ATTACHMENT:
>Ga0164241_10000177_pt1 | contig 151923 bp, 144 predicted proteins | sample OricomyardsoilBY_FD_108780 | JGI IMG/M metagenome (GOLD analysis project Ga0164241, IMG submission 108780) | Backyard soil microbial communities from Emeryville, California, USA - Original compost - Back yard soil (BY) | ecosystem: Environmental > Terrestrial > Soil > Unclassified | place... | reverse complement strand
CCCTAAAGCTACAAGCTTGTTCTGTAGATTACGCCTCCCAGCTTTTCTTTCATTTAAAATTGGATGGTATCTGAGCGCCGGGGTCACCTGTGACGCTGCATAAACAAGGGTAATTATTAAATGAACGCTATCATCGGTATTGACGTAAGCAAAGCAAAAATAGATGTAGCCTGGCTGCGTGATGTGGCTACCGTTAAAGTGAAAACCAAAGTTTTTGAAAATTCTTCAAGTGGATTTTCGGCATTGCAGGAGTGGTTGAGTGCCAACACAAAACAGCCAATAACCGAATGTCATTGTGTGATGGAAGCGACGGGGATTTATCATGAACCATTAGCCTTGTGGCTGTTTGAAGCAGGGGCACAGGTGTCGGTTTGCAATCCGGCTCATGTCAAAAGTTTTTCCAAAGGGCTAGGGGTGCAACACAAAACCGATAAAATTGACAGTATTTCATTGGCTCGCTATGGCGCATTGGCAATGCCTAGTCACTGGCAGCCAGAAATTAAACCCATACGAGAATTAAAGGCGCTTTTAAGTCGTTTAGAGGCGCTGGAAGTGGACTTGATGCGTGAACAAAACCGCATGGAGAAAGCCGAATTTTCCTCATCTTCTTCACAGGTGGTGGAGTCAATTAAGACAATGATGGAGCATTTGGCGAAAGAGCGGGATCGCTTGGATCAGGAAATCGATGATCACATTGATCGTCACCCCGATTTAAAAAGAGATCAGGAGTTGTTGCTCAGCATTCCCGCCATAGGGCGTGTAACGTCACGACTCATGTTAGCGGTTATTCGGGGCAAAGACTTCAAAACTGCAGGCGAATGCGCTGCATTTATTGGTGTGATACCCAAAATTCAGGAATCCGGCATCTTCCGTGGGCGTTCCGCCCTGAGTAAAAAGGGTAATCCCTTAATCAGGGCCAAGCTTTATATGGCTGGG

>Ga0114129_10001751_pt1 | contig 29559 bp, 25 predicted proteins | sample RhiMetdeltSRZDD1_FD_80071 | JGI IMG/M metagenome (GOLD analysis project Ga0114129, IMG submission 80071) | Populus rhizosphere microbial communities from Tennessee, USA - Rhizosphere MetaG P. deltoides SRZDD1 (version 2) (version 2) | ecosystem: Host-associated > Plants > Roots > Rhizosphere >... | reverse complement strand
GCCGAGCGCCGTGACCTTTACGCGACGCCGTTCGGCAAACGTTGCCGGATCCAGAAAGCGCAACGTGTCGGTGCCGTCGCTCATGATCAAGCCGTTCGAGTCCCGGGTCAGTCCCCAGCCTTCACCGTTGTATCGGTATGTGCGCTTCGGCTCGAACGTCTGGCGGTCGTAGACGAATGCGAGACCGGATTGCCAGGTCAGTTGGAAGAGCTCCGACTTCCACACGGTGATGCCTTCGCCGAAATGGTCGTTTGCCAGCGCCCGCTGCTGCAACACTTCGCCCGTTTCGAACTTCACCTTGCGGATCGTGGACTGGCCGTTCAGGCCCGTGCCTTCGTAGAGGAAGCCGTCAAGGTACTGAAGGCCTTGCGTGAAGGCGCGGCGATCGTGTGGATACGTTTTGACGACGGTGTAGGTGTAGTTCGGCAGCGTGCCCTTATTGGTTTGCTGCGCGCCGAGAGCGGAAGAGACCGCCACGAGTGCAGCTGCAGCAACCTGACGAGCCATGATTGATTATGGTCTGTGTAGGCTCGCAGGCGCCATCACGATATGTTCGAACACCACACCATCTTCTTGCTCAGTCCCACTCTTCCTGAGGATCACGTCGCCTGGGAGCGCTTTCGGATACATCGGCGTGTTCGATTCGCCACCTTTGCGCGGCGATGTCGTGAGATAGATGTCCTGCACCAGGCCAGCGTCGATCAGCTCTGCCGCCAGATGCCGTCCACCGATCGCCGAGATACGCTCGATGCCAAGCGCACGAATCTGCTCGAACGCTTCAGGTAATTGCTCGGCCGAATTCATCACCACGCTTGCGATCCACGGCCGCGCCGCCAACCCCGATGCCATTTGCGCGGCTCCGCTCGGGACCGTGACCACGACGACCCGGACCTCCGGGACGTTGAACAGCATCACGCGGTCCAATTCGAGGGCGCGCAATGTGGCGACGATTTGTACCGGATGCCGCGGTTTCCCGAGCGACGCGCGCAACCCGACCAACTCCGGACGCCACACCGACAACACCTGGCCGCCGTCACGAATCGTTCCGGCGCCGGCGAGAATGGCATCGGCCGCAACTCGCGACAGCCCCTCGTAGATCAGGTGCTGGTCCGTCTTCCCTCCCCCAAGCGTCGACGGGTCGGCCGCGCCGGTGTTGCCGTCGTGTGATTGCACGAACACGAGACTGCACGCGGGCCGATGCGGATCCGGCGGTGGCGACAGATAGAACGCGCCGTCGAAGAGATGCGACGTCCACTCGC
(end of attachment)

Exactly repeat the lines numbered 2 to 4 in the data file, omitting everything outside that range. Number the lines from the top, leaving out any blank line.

CCCTAAAGCTACAAGCTTGTTCTGTAGATTACGCCTCCCAGCTTTTCTTTCATTTAAAATTGGATGGTATCTGAGCGCCGGGGTCACCTGTGACGCTGCATAAACAAGGGTAATTATTAAATGAACGCTATCATCGGTATTGACGTAAGCAAAGCAAAAATAGATGTAGCCTGGCTGCGTGATGTGGCTACCGTTAAAGTGAAAACCAAAGTTTTTGAAAATTCTTCAAGTGGATTTTCGGCATTGCAGGAGTGGTTGAGTGCCAACACAAAACAGCCAATAACCGAATGTCATTGTGTGATGGAAGCGACGGGGATTTATCATGAACCATTAGCCTTGTGGCTGTTTGAAGCAGGGGCACAGGTGTCGGTTTGCAATCCGGCTCATGTCAAAAGTTTTTCCAAAGGGCTAGGGGTGCAACACAAAACCGATAAAATTGACAGTATTTCATTGGCTCGCTATGGCGCATTGGCAATGCCTAGTCACTGGCAGCCAGAAATTAAACCCATACGAGAATTAAAGGCGCTTTTAAGTCGTTTAGAGGCGCTGGAAGTGGACTTGATGCGTGAACAAAACCGCATGGAGAAAGCCGAATTTTCCTCATCTTCTTCACAGGTGGTGGAGTCAATTAAGACAATGATGGAGCATTTGGCGAAAGAGCGGGATCGCTTGGATCAGGAAATCGATGATCACATTGATCGTCACCCCGATTTAAAAAGAGATCAGGAGTTGTTGCTCAGCATTCCCGCCATAGGGCGTGTAACGTCACGACTCATGTTAGCGGTTATTCGGGGCAAAGACTTCAAAACTGCAGGCGAATGCGCTGCATTTATTGGTGTGATACCCAAAATTCAGGAATCCGGCATCTTCCGTGGGCGTTCCGCCCTGAGTAAAAAGGGTAATCCCTTAATCAGGGCCAAGCTTTATATGGCTGGG

>Ga0114129_10001751_pt1 | contig 29559 bp, 25 predicted proteins | sample RhiMetdeltSRZDD1_FD_80071 | JGI IMG/M metagenome (GOLD analysis project Ga0114129, IMG submission 80071) | Populus rhizosphere microbial communities from Tennessee, USA - Rhizosphere MetaG P. deltoides SRZDD1 (version 2) (version 2) | ecosystem: Host-associated > Plants > Roots > Rhizosphere >... | reverse complement strand
GCCGAGCGCCGTGACCTTTACGCGACGCCGTTCGGCAAACGTTGCCGGATCCAGAAAGCGCAACGTGTCGGTGCCGTCGCTCATGATCAAGCCGTTCGAGTCCCGGGTCAGTCCCCAGCCTTCACCGTTGTATCGGTATGTGCGCTTCGGCTCGAACGTCTGGCGGTCGTAGACGAATGCGAGACCGGATTGCCAGGTCAGTTGGAAGAGCTCCGACTTCCACACGGTGATGCCTTCGCCGAAATGGTCGTTTGCCAGCGCCCGCTGCTGCAACACTTCGCCCGTTTCGAACTTCACCTTGCGGATCGTGGACTGGCCGTTCAGGCCCGTGCCTTCGTAGAGGAAGCCGTCAAGGTACTGAAGGCCTTGCGTGAAGGCGCGGCGATCGTGTGGATACGTTTTGACGACGGTGTAGGTGTAGTTCGGCAGCGTGCCCTTATTGGTTTGCTGCGCGCCGAGAGCGGAAGAGACCGCCACGAGTGCAGCTGCAGCAACCTGACGAGCCATGATTGATTATGGTCTGTGTAGGCTCGCAGGCGCCATCACGATATGTTCGAACACCACACCATCTTCTTGCTCAGTCCCACTCTTCCTGAGGATCACGTCGCCTGGGAGCGCTTTCGGATACATCGGCGTGTTCGATTCGCCACCTTTGCGCGGCGATGTCGTGAGATAGATGTCCTGCACCAGGCCAGCGTCGATCAGCTCTGCCGCCAGATGCCGTCCACCGATCGCCGAGATACGCTCGATGCCAAGCGCACGAATCTGCTCGAACGCTTCAGGTAATTGCTCGGCCGAATTCATCACCACGCTTGCGATCCACGGCCGCGCCGCCAACCCCGATGCCATTTGCGCGGCTCCGCTCGGGACCGTGACCACGACGACCCGGACCTCCGGGACGTTGAACAGCATCACGCGGTCCAATTCGAGGGCGCGCAATGTGGCGACGATTTGTACCGGATGCCGCGGTTTCCCGAGCGACGCGCGCAACCCGACCAACTCCGGACGCCACACCGACAACACCTGGCCGCCGTCACGAATCGTTCCGGCGCCGGCGAGAATGGCATCGGCCGCAACTCGCGACAGCCCCTCGTAGATCAGGTGCTGGTCCGTCTTCCCTCCCCCAAGCGTCGACGGGTCGGCCGCGCCGGTGTTGCCGTCGTGTGATTGCACGAACACGAGACTGCACGCGGGCCGATGCGGATCCGGCGGTGGCGACAGATAGAACGCGCCGTCGAAGAGATGCGACGTCCACTCGC